served 2001–2004, born July 21, 1939 (age 79)

John danforth

John Danforth
served 2004–2005, born September 5, 1936 (age 82)

John R. Bolton official photo (cropped)

John R. Bolton
served 2005–2006, born November 20, 1948 (age 70)

Zalmay Khalilzad in October 2011-cropped

Zalmay Khalilzad
served 2007–2009, born March 22, 1951 (age 67)

Susan Rice official photo

Susan Rice
served 2009–2013, born November 17, 1964 (age 54)

Samantha Power official portrait

Samantha Power
served 2013–2017, born September 21, 1970 (age 48)

Nikki Haley official photo (cropped)

Nikki Haley
served 2017-2018, born January 20, 1972 (age 47)

See also

Notes

  1. ^ "Trump picks Heather Nauert as new US envoy to UN". BBC News. December 7, 2018. Retrieved January 1, 2019.
  2. ^ Santucci, John (December 7, 2018). "Trump says he'll nominate Heather Nauert as UN ambassador". ABC News. Retrieved January 1, 2019.
  3. ^ After nearly 2 months, there's no sign of urgency to confirm Trump's UN pick
  4. ^ Jennifer Jacobs; Nick Wadhams; Margaret Talev (2019-02-16). "Nauert Says She'll Withdraw as Trump's Nominee for UN Ambassador". Bloomberg. Retrieved 2019-02-17.
  5. ^ Trump, Donald J. (2019-02-22). "I am pleased to announce that Kelly Knight Craft, our current Ambassador to Canada, is being nominated to be United States Ambassador to the United Nations..." @realdonaldtrump. Retrieved 2019-02-22.
  6. ^ Hubbard, James P. (2011). The United States and the End of British Colonial Rule in Africa, 1941–1968. Jefferson City, NC: McFarland & Company. p. 172. ISBN 978-0-7864-5952-0.
  7. ^ Kelemen, Michele (December 1, 2008). "U.N. Envoy Nominee Rice Known As Smart, Tough". National Public Radio. Retrieved January 21, 2009. The head of the United Nations Foundation, a Washington-based advocacy group, released a statement praising Rice as well as Obama's decision to make the post of U.N. ambassador a Cabinet-level position once again—as it was during the Clinton years.
  8. ^ Cooper, Helene (November 20, 2008). "Clinton Decision Holding Up Other Obama Choices". New York Times. Retrieved February 9, 2009. Ms. Rice could get the post of United States ambassador to the United Nations, a cabinet-level position under President Clinton. President Bush downgraded the position when he came into office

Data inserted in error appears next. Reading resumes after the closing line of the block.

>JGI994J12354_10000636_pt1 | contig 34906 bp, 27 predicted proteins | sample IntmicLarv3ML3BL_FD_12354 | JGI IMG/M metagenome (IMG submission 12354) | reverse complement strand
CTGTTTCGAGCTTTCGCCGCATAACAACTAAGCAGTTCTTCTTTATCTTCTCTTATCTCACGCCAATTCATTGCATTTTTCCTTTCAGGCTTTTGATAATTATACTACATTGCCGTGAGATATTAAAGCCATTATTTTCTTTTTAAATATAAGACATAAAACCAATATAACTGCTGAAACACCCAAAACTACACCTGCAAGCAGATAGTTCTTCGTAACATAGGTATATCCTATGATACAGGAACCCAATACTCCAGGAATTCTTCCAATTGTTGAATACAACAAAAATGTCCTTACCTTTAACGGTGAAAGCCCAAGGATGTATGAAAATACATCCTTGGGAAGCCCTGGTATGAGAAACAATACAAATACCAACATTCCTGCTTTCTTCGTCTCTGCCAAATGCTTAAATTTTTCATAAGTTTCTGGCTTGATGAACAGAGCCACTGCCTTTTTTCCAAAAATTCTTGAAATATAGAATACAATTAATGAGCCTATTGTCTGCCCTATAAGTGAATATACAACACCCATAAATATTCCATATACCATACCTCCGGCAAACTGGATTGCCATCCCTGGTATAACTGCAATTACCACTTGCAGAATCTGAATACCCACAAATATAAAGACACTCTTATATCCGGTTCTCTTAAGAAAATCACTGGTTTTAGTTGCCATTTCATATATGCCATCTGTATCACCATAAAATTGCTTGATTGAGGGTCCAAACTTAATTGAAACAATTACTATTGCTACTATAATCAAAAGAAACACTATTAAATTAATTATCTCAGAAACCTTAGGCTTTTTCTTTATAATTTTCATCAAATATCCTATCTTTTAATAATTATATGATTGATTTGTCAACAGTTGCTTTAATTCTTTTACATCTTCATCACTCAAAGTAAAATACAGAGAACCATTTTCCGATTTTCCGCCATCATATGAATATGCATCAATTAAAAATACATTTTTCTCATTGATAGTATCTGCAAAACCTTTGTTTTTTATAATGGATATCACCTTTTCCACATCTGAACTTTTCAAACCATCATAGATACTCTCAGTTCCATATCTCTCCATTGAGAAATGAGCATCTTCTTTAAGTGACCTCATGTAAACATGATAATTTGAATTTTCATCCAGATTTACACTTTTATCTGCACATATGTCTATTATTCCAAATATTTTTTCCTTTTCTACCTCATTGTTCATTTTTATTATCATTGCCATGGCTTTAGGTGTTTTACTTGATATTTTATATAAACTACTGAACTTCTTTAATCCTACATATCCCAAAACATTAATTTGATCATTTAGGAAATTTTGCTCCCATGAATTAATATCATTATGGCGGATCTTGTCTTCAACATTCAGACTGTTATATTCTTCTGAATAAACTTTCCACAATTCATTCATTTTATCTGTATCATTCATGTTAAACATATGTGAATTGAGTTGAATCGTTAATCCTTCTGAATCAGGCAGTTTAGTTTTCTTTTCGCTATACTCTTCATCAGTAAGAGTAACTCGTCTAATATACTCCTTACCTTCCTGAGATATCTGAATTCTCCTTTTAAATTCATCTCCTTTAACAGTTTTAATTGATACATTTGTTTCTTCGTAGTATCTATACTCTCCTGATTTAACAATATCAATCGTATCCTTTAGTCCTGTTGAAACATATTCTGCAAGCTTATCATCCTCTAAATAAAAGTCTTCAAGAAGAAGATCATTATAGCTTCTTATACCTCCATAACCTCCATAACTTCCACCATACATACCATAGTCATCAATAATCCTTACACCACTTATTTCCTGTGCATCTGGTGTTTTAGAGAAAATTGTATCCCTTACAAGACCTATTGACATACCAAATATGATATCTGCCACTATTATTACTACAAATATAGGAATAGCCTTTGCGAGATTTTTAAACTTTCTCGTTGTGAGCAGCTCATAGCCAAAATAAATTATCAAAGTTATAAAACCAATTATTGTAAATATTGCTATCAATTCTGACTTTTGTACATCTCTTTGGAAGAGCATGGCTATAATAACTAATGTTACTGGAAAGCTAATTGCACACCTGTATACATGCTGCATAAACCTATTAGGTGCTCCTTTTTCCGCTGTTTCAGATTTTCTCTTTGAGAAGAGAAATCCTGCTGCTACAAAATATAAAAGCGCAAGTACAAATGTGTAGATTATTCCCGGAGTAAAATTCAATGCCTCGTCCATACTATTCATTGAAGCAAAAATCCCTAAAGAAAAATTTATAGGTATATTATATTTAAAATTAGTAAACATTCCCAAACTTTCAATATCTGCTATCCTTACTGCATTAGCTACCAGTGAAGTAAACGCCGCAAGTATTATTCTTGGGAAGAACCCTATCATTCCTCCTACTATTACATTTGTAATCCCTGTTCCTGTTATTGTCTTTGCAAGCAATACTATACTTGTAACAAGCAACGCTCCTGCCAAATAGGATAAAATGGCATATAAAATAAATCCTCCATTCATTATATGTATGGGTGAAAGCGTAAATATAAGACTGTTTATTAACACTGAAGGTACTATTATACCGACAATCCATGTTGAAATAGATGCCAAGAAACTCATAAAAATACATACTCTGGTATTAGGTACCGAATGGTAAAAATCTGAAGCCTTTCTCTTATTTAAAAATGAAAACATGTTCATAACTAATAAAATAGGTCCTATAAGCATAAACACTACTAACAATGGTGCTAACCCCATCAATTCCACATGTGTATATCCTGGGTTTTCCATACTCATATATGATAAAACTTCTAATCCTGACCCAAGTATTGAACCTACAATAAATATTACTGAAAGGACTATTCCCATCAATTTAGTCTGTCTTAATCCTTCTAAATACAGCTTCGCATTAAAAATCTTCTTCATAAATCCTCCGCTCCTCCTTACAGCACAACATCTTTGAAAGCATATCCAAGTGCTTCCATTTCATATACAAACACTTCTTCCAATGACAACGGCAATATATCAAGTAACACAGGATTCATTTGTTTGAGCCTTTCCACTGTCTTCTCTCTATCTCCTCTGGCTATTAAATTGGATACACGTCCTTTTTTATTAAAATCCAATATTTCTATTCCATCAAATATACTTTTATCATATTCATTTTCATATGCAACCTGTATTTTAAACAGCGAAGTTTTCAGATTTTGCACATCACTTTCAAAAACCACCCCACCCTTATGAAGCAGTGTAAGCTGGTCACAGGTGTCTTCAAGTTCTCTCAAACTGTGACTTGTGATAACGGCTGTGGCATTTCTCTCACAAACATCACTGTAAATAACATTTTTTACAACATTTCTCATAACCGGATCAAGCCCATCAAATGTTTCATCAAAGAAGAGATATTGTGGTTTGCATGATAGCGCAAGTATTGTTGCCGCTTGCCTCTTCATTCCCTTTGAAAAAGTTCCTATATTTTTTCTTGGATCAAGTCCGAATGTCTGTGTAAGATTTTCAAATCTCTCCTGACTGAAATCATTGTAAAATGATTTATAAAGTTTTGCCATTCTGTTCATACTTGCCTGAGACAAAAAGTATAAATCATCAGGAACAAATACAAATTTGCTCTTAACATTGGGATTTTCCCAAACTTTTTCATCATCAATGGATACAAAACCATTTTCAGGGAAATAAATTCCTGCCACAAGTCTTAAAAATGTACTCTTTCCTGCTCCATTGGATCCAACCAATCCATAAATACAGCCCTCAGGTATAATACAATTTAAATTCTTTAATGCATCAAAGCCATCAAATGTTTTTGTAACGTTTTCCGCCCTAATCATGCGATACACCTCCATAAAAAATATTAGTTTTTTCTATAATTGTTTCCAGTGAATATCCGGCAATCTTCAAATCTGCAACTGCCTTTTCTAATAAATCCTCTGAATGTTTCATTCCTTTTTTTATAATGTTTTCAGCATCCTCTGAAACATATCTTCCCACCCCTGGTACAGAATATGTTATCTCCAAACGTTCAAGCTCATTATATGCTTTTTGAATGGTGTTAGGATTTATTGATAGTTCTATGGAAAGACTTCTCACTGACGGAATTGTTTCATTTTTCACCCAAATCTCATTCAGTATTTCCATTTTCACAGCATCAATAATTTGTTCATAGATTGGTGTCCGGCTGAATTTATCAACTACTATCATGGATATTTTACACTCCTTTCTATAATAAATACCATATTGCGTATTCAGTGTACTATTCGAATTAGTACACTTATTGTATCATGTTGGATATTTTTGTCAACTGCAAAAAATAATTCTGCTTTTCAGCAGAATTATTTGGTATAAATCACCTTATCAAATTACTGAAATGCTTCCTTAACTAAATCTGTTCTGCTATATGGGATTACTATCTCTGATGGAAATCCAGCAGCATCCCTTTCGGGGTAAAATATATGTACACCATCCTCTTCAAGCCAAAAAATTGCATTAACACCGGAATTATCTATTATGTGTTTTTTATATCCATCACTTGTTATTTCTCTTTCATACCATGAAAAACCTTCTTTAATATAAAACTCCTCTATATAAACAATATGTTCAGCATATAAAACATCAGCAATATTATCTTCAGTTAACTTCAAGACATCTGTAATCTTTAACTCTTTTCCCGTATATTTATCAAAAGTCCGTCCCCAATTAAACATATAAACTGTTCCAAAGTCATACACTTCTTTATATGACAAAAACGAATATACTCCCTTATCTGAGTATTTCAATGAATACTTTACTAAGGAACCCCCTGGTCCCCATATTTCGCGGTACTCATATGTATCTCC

9. ^ Walker, Hunter. "President Trump announces his full Cabinet roster." Yahoo News. 2017-02-07. Retrieved 2017-02-08.
  10. ^ Kristen Welker; Geoff Bennett; Daniel Barnes (2018-12-07). "U.N. ambassador to no longer be Cabinet-level position". NBC News. Retrieved 2018-12-07.
  11. ^ Chesly Manly (January 27, 1953). "Lodge Asks FBI to Screen All U.S. Aids [sic] on U.N." Chicago Tribune. Chicago Tribune Press Service.

External links

1960 United States presidential election in Colorado

The 1960 United States presidential election in Colorado took place on November 8, 1960, as part of the 1960 United States presidential election. Colorado voters chose six representatives, or electors, to the Electoral College, who voted for president and vice president.

Colorado was won by incumbent Vice President Richard Nixon (R–California), running with United States Ambassador to the United Nations Henry Cabot Lodge, Jr., with 54.63% of the popular vote, against Senator John F. Kennedy (D–Massachusetts), running with Senator Lyndon B. Johnson, with 44.91% of the popular vote.

1960 United States presidential election in Kentucky

The 1960 United States presidential election in Kentucky took place on November 8, 1960, as part of the 1960 United States presidential election. Kentucky voters chose ten representatives, or electors, to the Electoral College, who voted for president and vice president.

Kentucky was won by incumbent Vice President Richard Nixon (R–California), running with United States Ambassador to the United Nations Henry Cabot Lodge, Jr., with 53.59% of the popular vote, against Senator John F. Kennedy (D–Massachusetts), running with Senator Lyndon B. Johnson, with 46.41% of the popular vote.

1960 United States presidential election in Missouri

The 1960 United States presidential election in Missouri took place on November 8, 1960, as part of the 1960 United States presidential election. Missouri voters chose thirteen representatives, or electors, to the Electoral College, who voted for president and vice president.